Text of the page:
How Selling Saved My Life
(and Can Energize Yours)
Car salesmen. I admit it--they're often thought of as skirt-chasing, joke-telling, back-slapping, cigar-smoking deal makers. Why, then, at the age of thirty-two, did I, a wife, mother of two young sons, and a suburban homemaker, decide to join their ranks?
I had no choice.
I had just completed a six-month dose of commode-hugging chemotherapy. That horrible ordeal had followed back-to-back surgeries for two different cancers, cervical and breast.
Having a hysterectomy and a mastectomy within weeks of each other, and then having all my hair fall out as a result of chemo, had a devastating impact on my feminine psyche. I felt like less than a whole woman--and an extremely poor one at that. I had no health insurance and no savings.
Then things got worse.
The grueling stress brought about the end of my marriage. And my prognosis wasn't good. The doctors gave me two to five years to live.
In a very short time I had lost so much. Most important of all, my self-esteem. I had no job, no husband, no medical coverage, and few of the resources necessary to build a career.
Moreover, I had my two boys, Brannon, age twelve, and Travis, seven, to raise. They needed me. But how could I support and care for them when I had such little work experience?
"You've always been good with people. Why don't you try sales?" my best friend, Susan, told me; she had been by my side throughout the whole ordeal.
Seven years earlier, I had fantasized about the possibility. I had taken a job as a switchboard operator at a high-volume car dealership in Dallas. For a stay-at-home mom, the job provided just the supplemental income we needed to move into a nicer neighborhood. I worked from five to nine p.m., Monday through Friday. It was perfect. My husband looked after the boys while I worked, we had a second income, and I got a bit of a "breather" from just being a mom.
Operating a switchboard, elevated like a throne in the middle of an automotive showroom, playing secretary to twenty flirtatious men, had made me feel like a prom queen. But prom queens, in my experience, aren't airheads. Watching our sales force at work, it didn't take me too many nights to realize that there was probably a better way to sell cars. I just didn't plan on showing them. After all, I had my life mapped out. With my boys both in school, I went back to college--I had lined up a scholarship--to obtain the computer science engineering degree that had been interrupted by motherhood.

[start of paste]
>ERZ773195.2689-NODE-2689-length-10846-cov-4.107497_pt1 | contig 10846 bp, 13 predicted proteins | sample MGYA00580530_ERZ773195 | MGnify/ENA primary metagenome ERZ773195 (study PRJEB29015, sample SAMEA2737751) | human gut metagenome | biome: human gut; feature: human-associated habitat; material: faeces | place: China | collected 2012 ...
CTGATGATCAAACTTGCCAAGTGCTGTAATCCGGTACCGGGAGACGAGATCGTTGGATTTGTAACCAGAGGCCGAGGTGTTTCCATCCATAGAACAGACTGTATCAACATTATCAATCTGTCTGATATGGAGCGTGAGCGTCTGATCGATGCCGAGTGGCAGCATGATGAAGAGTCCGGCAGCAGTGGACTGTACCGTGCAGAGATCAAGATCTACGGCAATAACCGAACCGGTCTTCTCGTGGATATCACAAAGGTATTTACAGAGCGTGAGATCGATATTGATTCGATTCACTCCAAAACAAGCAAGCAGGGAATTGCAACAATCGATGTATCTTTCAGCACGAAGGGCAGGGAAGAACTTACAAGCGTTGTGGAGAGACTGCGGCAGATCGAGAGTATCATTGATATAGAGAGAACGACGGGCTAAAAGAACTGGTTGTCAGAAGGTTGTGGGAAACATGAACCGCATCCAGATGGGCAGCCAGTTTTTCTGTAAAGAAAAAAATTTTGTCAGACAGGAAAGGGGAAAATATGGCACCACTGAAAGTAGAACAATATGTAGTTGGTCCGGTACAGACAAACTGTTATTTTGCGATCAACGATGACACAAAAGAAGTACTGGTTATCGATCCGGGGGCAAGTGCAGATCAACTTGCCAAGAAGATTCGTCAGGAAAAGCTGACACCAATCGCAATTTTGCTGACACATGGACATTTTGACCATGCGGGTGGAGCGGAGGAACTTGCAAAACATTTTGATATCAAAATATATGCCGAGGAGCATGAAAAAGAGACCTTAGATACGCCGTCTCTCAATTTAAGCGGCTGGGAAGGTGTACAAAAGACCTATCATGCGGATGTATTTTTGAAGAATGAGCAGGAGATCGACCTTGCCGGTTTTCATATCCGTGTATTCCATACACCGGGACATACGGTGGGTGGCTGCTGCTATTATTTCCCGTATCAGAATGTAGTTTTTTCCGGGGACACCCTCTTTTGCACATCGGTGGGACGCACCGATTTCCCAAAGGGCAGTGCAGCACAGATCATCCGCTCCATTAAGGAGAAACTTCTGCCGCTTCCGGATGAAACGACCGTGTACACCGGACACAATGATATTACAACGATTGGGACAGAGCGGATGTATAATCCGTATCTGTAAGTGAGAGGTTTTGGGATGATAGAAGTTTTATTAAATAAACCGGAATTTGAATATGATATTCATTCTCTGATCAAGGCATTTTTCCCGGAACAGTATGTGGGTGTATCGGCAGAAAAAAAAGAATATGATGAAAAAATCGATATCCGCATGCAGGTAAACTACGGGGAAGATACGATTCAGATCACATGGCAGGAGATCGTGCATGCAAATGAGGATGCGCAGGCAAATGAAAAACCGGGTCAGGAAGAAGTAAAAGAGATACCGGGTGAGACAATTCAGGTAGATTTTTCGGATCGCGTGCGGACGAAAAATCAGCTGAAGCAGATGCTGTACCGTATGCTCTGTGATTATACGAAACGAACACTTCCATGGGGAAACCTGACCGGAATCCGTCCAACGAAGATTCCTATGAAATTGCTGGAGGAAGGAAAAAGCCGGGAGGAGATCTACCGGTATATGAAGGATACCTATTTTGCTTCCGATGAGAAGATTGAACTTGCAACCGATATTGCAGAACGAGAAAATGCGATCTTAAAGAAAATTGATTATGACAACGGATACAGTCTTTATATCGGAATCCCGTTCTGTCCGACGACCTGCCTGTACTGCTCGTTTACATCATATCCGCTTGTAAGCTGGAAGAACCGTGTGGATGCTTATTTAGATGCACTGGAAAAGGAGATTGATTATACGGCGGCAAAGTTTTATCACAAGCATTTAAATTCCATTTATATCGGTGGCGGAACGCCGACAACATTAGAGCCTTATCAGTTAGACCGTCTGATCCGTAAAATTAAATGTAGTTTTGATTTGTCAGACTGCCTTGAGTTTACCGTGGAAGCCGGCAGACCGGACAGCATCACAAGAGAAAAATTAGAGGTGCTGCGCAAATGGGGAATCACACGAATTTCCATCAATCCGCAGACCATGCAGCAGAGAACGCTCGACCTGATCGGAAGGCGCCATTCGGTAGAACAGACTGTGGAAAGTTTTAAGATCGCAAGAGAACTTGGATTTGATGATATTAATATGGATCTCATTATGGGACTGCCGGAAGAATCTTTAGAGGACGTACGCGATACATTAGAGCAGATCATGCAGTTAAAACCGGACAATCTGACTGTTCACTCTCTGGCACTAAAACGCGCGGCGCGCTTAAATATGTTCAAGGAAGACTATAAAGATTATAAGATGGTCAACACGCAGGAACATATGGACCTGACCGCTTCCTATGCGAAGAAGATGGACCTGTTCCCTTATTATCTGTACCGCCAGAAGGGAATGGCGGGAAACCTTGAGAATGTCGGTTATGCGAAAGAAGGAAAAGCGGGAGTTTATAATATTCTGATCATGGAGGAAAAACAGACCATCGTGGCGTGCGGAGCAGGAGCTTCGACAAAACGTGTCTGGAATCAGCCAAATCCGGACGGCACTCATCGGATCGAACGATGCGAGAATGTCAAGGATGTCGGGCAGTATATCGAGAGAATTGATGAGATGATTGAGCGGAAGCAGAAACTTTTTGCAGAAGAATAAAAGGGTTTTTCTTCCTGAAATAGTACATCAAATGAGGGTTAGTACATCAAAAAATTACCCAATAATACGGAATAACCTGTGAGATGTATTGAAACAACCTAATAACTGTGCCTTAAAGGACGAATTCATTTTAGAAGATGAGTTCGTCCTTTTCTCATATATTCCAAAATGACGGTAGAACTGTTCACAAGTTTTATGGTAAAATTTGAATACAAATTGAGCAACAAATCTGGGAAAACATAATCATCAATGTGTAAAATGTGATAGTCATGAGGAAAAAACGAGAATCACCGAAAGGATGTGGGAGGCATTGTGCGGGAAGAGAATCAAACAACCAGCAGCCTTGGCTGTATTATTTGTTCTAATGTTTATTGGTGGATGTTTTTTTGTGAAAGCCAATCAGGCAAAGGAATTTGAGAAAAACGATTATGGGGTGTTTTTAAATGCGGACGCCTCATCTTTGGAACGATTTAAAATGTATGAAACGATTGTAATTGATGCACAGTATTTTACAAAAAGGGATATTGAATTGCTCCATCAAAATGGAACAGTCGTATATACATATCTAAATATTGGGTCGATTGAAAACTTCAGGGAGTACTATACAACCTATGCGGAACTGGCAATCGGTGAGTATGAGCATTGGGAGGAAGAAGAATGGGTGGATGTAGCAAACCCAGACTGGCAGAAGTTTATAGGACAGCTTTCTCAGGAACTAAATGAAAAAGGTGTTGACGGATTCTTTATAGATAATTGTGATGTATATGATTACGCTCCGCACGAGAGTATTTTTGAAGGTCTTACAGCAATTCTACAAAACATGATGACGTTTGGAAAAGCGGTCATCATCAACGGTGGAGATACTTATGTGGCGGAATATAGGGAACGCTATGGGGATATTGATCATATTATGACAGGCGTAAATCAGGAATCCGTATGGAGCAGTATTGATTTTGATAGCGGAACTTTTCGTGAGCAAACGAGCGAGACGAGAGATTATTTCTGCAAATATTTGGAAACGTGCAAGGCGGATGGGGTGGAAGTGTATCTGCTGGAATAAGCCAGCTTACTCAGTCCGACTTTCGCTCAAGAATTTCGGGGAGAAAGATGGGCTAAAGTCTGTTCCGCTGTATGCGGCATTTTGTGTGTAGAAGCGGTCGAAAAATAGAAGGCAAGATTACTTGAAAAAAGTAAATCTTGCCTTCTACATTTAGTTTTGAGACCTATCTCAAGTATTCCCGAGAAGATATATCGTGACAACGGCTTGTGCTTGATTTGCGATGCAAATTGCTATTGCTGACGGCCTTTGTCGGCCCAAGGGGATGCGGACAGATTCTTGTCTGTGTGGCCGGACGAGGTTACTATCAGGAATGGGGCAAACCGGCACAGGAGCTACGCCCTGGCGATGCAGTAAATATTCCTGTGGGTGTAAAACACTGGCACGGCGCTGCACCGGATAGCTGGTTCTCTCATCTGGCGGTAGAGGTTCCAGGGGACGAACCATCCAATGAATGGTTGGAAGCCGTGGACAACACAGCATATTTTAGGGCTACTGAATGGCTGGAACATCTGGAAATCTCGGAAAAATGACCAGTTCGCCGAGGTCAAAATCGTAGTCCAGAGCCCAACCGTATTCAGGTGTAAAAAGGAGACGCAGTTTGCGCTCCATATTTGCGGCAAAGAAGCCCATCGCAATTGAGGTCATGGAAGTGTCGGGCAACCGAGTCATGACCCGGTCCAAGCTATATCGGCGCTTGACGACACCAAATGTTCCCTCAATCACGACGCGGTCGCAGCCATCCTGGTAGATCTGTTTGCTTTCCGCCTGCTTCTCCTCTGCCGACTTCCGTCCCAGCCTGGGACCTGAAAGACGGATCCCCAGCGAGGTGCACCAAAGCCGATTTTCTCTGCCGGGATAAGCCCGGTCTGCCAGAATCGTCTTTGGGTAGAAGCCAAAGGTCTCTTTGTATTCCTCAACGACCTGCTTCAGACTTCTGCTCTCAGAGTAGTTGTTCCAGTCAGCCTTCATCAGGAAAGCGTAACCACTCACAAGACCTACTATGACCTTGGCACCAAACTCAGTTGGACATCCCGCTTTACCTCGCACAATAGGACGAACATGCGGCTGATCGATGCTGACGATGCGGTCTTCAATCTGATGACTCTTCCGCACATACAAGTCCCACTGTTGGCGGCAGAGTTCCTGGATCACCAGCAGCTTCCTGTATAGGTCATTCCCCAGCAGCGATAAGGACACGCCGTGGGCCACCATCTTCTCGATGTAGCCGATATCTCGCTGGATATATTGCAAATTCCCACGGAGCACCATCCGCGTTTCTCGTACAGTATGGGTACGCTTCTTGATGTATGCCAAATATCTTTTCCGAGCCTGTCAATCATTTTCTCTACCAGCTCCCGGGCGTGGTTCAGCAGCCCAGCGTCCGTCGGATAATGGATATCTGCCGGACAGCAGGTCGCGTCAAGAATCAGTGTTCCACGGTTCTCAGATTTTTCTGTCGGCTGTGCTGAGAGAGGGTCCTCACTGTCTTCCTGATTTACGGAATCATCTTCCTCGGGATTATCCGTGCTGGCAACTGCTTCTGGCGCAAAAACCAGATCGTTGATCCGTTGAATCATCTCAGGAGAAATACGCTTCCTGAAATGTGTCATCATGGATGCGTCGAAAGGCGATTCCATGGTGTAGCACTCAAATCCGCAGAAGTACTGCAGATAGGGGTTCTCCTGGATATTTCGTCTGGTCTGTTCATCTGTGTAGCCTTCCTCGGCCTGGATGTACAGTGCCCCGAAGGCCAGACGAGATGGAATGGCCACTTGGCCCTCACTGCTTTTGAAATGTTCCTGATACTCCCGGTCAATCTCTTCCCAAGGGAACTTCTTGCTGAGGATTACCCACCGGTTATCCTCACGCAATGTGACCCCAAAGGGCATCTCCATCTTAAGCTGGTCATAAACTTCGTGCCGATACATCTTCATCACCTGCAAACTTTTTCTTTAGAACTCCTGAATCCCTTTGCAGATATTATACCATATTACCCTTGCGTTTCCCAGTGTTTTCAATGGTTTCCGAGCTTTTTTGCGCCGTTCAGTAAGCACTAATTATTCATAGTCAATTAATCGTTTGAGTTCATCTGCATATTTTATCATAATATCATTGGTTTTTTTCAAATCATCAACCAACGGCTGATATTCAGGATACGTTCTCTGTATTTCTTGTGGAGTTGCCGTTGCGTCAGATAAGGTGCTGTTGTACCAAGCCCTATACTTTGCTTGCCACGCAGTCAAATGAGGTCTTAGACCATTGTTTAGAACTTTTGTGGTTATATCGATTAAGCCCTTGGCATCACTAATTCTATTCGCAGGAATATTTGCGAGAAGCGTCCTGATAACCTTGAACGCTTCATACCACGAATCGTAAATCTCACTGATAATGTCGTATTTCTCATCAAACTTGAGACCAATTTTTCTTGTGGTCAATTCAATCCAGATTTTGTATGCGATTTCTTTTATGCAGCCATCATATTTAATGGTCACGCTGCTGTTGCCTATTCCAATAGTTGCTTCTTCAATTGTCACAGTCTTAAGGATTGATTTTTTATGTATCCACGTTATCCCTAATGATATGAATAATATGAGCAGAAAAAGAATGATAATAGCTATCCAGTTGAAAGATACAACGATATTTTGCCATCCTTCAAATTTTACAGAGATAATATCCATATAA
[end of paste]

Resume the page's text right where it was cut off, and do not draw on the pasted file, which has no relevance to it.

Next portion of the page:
So, while I was never serious about selling cars, the idea entertained me during my quiet hours at the switchboard. How would I go about it?
I had noticed, for example, that often women were ignored when a couple came into the showroom. Of course, the salesmen would argue in their own defense that many of the women didn't have car-buying credit. But what the salesmen didn't seem to understand was that these same women had veto power. If they didn't like the car, the deal, or even the salesman, there would be no sale, regardless of the enthusiasm of their husband or boyfriend. If I were in the salesman's place, I would divide my attention equally between the couple. Moreover, I saw car salesmen pressuring customers into making a deal regardless of whether or not the car fit their needs or budget. They were focused solely on their monthly sales quota rather than on building a lifetime customer relationship.
I had put my early observations of sales on a shelf in the back of my mind while I concentrated on my marriage and raising our sons. But I found those observations resurfacing once again as I searched within myself for a way to rebound from cancer, divorce, and financial devastation.
"Car sales. Okay--I'll give it a shot," I told Susan.
1.1 Getting Hired--the Ultimate Sale
I started my job hunt by cold calling. "If one door doesn't open," I told myself, "knock on another." So I did. The first sixteen remained shut.
On my seventeenth try, a door opened. But only a little.
The sales manager I was interviewing with said to me, "I've been thinking about hiring a broad. And you seem like the nervy type," he went on. "Okay--let's see how it works out."
I had asked for a sales job with no sales experience. I suppose on the surface it did take nerve. But I had believed in what I was selling--myself. I knew that my homemaker's resume--though it wouldn't look impressive on paper--was strong. For me, I didn't feel that I should be hired in spite of having homemaking experience, but rather that I should be hired because of my homemaking experience. For starters, I was experienced in problem solving, time management, budgeting, priority setting, space planning, and negotiation. For years, I had been creating and seizing opportunities to make life better for my family. In fact, I had centered my life around taking care of others. I recalled how I was able to persuade the principal at my younger son's elementary school to transfer him from morning to afternoon kindergarten (after initially being turned down). How I successfully coached my ex-husband to seek a promotion at work. How I was able to obtain medical treatment on nothing more than my promise to pay.